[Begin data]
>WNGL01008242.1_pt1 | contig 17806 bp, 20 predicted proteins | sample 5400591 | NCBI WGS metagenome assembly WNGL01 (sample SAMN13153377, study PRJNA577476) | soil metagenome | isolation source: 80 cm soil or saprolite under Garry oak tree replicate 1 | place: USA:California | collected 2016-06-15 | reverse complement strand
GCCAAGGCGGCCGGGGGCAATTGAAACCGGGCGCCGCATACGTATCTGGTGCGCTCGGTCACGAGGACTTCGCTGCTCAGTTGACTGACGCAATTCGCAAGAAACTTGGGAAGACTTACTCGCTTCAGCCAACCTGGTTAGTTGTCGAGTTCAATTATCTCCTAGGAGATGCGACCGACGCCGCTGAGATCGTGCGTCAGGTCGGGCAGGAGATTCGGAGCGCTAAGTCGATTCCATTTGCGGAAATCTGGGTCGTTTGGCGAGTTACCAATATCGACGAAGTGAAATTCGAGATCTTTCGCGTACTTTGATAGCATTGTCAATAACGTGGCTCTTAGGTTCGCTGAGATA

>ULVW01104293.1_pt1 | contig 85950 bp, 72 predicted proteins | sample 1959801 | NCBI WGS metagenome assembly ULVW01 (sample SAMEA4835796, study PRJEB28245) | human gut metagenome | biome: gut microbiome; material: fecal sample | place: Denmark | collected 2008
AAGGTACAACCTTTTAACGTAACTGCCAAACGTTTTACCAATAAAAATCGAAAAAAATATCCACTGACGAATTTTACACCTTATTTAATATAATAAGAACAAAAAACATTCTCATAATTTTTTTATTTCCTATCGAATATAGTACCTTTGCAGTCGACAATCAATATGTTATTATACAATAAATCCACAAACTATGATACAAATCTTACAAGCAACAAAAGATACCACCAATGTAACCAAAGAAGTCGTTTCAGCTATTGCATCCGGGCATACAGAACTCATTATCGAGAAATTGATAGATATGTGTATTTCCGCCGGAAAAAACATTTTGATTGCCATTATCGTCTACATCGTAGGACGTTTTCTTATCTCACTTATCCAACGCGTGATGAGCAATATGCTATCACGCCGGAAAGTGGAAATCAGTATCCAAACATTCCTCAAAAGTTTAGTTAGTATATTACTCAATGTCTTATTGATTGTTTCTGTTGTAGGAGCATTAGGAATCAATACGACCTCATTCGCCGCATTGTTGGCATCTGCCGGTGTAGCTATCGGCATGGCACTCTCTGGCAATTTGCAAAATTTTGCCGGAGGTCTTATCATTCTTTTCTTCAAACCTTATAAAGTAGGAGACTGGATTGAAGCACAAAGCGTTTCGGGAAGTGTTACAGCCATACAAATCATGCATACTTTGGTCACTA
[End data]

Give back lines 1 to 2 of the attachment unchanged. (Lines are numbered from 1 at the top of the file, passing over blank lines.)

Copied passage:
>WNGL01008242.1_pt1 | contig 17806 bp, 20 predicted proteins | sample 5400591 | NCBI WGS metagenome assembly WNGL01 (sample SAMN13153377, study PRJNA577476) | soil metagenome | isolation source: 80 cm soil or saprolite under Garry oak tree replicate 1 | place: USA:California | collected 2016-06-15 | reverse complement strand
GCCAAGGCGGCCGGGGGCAATTGAAACCGGGCGCCGCATACGTATCTGGTGCGCTCGGTCACGAGGACTTCGCTGCTCAGTTGACTGACGCAATTCGCAAGAAACTTGGGAAGACTTACTCGCTTCAGCCAACCTGGTTAGTTGTCGAGTTCAATTATCTCCTAGGAGATGCGACCGACGCCGCTGAGATCGTGCGTCAGGTCGGGCAGGAGATTCGGAGCGCTAAGTCGATTCCATTTGCGGAAATCTGGGTCGTTTGGCGAGTTACCAATATCGACGAAGTGAAATTCGAGATCTTTCGCGTACTTTGATAGCATTGTCAATAACGTGGCTCTTAGGTTCGCTGAGATA